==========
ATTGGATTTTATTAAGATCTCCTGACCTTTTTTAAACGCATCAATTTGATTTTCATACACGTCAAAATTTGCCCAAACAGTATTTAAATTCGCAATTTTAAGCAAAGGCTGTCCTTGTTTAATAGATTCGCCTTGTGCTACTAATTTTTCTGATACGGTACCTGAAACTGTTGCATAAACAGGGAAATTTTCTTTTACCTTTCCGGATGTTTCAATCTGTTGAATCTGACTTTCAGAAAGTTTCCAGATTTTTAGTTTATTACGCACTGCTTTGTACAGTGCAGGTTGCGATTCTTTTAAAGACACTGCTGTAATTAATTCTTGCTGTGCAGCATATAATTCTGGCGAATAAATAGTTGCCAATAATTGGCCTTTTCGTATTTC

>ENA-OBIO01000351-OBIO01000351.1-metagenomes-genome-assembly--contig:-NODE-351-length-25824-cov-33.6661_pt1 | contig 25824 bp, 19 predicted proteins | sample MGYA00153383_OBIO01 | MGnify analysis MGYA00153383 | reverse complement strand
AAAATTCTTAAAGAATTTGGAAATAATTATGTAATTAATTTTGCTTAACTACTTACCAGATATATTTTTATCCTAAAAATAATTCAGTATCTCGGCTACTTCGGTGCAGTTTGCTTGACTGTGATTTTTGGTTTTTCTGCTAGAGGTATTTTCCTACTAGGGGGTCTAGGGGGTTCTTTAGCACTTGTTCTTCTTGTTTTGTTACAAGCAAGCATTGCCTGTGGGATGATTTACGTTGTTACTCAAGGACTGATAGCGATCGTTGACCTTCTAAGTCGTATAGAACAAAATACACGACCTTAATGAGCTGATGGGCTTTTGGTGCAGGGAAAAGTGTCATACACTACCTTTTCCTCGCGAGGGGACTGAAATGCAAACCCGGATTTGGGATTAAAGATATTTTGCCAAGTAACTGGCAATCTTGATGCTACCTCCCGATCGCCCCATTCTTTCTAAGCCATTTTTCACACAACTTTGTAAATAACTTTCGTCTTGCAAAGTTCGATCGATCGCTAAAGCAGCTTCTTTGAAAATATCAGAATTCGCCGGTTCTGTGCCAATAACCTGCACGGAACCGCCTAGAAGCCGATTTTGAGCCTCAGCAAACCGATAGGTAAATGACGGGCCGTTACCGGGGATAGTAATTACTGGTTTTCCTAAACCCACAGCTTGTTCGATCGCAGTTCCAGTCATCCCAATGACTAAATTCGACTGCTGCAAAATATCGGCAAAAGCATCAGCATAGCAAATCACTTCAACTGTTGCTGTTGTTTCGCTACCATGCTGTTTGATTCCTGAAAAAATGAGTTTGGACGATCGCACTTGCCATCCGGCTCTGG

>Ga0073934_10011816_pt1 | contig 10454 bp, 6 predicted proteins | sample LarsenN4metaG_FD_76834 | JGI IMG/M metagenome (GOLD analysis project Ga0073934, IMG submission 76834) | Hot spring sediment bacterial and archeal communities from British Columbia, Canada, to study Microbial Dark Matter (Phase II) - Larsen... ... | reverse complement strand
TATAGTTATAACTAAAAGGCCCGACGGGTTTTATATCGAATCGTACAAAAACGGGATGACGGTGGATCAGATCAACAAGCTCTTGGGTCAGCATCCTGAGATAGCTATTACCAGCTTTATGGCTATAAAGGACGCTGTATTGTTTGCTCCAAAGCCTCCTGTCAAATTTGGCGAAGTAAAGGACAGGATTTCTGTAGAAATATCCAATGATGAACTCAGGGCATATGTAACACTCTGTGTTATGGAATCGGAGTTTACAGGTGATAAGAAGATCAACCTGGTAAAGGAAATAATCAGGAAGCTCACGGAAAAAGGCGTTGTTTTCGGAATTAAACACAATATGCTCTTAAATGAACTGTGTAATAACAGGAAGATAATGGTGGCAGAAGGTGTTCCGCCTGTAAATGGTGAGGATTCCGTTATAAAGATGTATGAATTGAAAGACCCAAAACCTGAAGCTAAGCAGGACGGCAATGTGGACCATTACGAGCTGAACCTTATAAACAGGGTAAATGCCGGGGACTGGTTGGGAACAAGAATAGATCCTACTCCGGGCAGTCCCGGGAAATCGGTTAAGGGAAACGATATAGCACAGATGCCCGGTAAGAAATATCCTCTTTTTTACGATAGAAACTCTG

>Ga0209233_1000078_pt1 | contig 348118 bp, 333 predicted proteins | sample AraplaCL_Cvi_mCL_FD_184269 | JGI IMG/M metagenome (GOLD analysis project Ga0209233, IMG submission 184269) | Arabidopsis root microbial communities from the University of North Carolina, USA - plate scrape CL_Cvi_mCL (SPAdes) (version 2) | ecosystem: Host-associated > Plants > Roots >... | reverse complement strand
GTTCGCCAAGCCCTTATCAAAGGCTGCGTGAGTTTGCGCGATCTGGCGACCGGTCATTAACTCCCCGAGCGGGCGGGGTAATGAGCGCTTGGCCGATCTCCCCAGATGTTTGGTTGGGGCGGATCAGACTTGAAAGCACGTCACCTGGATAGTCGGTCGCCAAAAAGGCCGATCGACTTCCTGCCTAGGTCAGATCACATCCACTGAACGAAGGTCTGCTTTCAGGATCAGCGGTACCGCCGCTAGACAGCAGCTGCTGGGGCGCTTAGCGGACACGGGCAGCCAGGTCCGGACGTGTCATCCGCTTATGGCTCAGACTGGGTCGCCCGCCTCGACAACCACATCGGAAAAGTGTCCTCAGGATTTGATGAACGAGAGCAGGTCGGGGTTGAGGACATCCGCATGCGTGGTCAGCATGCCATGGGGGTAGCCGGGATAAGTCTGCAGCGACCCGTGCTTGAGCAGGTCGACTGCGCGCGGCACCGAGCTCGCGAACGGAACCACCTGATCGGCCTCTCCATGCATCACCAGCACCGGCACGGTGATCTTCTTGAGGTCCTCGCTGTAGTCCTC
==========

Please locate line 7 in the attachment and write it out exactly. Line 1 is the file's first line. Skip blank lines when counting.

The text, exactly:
GTTCGCCAAGCCCTTATCAAAGGCTGCGTGAGTTTGCGCGATCTGGCGACCGGTCATTAACTCCCCGAGCGGGCGGGGTAATGAGCGCTTGGCCGATCTCCCCAGATGTTTGGTTGGGGCGGATCAGACTTGAAAGCACGTCACCTGGATAGTCGGTCGCCAAAAAGGCCGATCGACTTCCTGCCTAGGTCAGATCACATCCACTGAACGAAGGTCTGCTTTCAGGATCAGCGGTACCGCCGCTAGACAGCAGCTGCTGGGGCGCTTAGCGGACACGGGCAGCCAGGTCCGGACGTGTCATCCGCTTATGGCTCAGACTGGGTCGCCCGCCTCGACAACCACATCGGAAAAGTGTCCTCAGGATTTGATGAACGAGAGCAGGTCGGGGTTGAGGACATCCGCATGCGTGGTCAGCATGCCATGGGGGTAGCCGGGATAAGTCTGCAGCGACCCGTGCTTGAGCAGGTCGACTGCGCGCGGCACCGAGCTCGCGAACGGAACCACCTGATCGGCCTCTCCATGCATCACCAGCACCGGCACGGTGATCTTCTTGAGGTCCTCGCTGTAGTCCTC